What did the research involve?
The researchers used fluorescent imaging techniques to monitor how fluid from the CSF moves around the brain in awake and asleep mice. They injected a fluorescent dye into the CSF and then followed how it moved between the CSF and interstitial fluid when the mouse was asleep or awake. They also monitored brain activity at the same time so they could accurately detect when the mice were asleep. They repeated their experiments to look at what happened in anaesthetised mice.
The researchers also carried out experiments to:
- inject the mice’s brains with radioactively tagged amyloid beta and follow how quickly it was removed into the CSF when the mice were asleep, anaesthetised, or awake
- measure the volume of interstitial fluid (and therefore the interstitial space itself) in the brain while the mice were asleep, anaesthetised, or awake
- assess how any changes in interstitial space volume might come about
What were the basic results?
The researchers found that when the mice were asleep, a considerable amount of the dye moved out from the CSF and into the interstitial space. When the mice were awake, significantly less (about 95% less) of the dye moved between the CSF and interstitial fluid. The researchers found that anaesthetising the mice had a similar effect on dye movement as sleep.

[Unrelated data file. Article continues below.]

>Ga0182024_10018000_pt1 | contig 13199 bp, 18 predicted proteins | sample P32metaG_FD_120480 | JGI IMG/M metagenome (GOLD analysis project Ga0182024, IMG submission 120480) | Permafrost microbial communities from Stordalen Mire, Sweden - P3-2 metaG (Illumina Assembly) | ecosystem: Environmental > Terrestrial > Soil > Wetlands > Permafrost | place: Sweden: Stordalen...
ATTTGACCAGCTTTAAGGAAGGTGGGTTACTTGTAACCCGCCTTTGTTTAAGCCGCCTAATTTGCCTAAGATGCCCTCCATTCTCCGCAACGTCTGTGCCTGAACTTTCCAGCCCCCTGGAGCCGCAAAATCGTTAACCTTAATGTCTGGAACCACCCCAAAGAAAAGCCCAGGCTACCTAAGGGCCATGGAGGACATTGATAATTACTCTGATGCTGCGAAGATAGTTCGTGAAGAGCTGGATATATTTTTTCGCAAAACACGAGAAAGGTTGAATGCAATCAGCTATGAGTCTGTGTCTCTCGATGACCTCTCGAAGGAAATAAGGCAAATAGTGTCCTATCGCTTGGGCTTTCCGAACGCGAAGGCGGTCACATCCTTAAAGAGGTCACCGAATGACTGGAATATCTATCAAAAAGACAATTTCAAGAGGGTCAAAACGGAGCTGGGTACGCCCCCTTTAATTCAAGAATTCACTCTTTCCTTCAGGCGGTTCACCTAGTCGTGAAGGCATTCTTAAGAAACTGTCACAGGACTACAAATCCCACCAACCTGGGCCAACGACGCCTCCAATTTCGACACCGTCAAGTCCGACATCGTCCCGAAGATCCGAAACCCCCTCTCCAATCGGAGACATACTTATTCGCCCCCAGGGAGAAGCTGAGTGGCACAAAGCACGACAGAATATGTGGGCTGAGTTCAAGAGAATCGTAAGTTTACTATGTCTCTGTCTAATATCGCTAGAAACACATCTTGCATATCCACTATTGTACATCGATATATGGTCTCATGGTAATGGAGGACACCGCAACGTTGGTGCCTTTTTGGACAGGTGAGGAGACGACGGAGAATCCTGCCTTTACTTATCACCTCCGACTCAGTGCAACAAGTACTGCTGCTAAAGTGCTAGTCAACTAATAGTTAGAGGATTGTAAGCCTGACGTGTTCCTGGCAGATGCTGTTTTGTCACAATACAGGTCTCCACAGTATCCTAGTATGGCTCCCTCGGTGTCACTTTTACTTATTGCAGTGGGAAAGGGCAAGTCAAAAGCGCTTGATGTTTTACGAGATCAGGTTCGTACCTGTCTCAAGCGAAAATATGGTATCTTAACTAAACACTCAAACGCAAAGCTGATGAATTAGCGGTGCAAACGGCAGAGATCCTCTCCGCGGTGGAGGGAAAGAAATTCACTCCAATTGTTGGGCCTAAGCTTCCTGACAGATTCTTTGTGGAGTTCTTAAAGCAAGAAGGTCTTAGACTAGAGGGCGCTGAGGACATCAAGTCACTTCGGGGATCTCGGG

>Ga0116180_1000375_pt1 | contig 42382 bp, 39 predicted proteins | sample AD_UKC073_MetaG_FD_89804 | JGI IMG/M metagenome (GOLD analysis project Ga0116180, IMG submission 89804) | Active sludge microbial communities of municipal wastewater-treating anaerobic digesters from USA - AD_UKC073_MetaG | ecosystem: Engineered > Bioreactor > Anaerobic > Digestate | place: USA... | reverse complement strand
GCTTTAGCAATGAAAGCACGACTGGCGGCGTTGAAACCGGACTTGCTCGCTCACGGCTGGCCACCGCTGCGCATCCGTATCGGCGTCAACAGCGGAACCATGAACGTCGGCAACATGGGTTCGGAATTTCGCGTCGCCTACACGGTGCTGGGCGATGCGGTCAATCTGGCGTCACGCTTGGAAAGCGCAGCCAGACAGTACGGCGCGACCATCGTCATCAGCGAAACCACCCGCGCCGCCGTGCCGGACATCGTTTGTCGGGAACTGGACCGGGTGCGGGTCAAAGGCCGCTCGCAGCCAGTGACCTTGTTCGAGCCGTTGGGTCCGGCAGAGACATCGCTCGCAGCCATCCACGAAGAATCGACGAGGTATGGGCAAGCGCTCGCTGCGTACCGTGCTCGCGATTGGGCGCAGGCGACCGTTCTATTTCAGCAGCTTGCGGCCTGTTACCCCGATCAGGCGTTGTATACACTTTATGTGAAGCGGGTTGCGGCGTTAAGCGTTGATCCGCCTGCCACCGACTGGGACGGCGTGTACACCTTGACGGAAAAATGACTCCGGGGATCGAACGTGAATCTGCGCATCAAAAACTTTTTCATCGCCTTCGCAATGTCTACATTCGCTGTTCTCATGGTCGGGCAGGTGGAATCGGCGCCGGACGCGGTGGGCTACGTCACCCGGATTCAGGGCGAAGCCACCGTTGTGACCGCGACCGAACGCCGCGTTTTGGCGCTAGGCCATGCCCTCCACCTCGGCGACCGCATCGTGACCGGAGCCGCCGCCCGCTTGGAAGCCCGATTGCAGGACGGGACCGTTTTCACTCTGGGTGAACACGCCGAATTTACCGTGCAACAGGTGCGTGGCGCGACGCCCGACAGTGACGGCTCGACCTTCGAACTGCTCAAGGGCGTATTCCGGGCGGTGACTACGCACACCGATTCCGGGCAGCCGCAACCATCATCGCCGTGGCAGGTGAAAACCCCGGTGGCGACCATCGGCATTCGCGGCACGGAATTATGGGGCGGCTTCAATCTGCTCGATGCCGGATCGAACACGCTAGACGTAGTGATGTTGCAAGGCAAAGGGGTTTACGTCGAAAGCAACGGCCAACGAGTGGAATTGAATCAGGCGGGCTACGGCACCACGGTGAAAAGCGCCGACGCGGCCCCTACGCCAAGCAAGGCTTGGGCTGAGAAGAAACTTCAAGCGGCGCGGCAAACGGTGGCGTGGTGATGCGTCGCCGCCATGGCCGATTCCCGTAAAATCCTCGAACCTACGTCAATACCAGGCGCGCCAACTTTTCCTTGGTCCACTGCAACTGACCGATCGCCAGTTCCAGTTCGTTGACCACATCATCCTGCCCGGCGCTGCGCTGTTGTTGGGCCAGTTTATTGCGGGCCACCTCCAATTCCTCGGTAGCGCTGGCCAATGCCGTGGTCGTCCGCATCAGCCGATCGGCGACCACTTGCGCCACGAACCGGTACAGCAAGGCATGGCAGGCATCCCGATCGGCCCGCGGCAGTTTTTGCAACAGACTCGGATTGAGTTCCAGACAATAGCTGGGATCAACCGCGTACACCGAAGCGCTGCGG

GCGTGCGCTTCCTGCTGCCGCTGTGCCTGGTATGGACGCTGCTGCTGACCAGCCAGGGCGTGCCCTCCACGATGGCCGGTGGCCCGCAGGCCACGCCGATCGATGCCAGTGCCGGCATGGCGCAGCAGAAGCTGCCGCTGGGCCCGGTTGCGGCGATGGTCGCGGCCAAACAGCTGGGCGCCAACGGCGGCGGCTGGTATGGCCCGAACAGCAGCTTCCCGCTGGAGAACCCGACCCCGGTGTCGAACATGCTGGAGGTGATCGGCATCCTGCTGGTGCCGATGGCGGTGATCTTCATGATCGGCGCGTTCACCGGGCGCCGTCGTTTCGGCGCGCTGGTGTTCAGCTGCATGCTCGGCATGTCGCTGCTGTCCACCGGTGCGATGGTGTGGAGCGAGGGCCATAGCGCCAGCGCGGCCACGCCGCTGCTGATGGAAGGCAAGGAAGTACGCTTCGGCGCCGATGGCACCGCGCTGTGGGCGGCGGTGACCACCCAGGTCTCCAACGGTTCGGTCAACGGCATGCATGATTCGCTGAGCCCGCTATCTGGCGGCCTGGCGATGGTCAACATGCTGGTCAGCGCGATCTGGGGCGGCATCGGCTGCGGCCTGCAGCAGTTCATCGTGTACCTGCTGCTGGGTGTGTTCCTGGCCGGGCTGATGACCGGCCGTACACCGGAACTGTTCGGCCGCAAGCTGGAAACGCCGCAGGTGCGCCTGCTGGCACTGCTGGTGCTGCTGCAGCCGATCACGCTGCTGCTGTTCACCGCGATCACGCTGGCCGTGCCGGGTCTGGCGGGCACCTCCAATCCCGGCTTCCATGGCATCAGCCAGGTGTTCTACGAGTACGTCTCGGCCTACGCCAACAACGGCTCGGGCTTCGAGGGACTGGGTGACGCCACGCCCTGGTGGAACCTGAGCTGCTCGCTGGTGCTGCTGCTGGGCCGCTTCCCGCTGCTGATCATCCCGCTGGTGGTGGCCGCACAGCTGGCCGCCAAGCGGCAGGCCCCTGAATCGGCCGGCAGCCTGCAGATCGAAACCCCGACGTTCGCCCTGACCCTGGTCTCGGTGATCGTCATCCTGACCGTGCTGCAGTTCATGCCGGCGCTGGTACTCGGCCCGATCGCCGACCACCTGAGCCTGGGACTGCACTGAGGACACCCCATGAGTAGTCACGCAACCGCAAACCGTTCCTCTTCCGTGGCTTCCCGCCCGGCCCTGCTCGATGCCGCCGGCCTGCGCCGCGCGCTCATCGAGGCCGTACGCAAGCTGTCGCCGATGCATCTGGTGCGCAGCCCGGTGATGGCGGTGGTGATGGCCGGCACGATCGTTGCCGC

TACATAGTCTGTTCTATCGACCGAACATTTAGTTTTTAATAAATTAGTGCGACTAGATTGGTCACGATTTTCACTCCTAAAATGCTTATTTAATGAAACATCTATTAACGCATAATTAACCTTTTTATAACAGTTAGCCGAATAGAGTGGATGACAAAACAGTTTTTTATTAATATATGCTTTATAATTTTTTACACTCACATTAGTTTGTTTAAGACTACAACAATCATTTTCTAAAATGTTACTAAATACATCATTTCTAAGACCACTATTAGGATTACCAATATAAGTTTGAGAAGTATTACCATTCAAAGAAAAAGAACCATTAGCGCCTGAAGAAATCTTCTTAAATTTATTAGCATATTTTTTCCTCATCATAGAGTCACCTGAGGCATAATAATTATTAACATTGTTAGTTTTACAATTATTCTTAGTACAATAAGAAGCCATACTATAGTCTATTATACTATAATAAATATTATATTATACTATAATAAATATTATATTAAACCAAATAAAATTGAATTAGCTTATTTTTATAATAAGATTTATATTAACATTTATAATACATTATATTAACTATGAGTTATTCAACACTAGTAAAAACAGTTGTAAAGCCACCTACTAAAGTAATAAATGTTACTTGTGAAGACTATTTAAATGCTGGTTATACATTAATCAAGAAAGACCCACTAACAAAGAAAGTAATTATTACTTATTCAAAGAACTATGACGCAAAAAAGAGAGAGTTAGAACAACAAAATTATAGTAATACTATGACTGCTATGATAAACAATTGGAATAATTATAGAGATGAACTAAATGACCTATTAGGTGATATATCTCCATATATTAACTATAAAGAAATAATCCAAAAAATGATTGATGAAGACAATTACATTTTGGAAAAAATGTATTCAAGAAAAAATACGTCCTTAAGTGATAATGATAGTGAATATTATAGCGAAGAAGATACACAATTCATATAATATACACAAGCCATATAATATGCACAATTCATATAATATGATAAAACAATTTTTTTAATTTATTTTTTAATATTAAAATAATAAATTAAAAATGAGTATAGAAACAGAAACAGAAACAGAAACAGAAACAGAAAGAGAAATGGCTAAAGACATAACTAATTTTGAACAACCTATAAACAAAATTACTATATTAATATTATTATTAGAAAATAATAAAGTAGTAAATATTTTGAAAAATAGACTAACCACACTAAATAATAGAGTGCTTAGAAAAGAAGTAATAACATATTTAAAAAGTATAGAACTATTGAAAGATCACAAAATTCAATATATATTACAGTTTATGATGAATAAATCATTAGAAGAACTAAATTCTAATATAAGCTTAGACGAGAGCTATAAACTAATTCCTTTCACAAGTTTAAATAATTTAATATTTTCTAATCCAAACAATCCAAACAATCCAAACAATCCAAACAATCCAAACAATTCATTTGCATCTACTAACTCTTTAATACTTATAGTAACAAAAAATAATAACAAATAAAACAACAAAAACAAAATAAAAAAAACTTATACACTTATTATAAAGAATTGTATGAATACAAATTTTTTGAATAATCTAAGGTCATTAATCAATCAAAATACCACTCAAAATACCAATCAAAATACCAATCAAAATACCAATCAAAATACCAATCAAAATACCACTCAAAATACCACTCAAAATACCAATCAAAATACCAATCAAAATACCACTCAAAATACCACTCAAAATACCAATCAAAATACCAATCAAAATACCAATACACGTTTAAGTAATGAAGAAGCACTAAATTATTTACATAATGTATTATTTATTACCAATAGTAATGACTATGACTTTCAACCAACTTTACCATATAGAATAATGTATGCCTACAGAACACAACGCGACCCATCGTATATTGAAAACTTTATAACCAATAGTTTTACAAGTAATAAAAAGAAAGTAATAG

The mice were also found to clear amyloid beta from their brains more quickly while they were asleep or anaesthetised than when they were awake.
The researchers found that the volume of the interstitial fluid (and therefore the interstitial space it fills) increased by more than 60% when asleep or anesthetised compared to when awake.
This difference suggested that a contraction of the interstitial space when the mice were awake could be contributing to the reduction in the movement of dye (and fluid) between the CSF and interstitial fluid.
They found that a particular type of chemical signalling in the brain, called adrenergic signalling was involved in causing the changes in interstitial space volume seen.
How did the researchers interpret the results?
The researchers concluded that sleep may be restorative because it increases the removal of potentially toxic waste chemicals that accumulate in the brain during waking.
This fascinating research has suggested that sleep helps potentially toxic substances to be removed from the brain. How sleep restores us and helps our brains to function is reported to not be well understood. Although this research was in mice rather than humans, despite the difference in size, this type of basic biological function is seems to be very similar to what happens in all vertebrate animal species. Further research in humans will help to confirm this.
As yet, whether there could be a link between changes in this normal function in the removal of amyloid beta or other potentially damaging substances and brain diseases such as Alzheimer’s disease is not known. Undoubtedly this is an avenue of research that researchers will consider worth exploring.
Overall, this study provides fresh insights into the purpose of sleep. It will be interesting to see if the results can be replicated by other researchers, and in humans. Sleep is essential to our health, and it seems likely that there will be multiple reasons why this is the case, rather than a single answer.
Analysis by Bazian. Edited by NHS Choices. Follow Behind the Headlines on Twitter.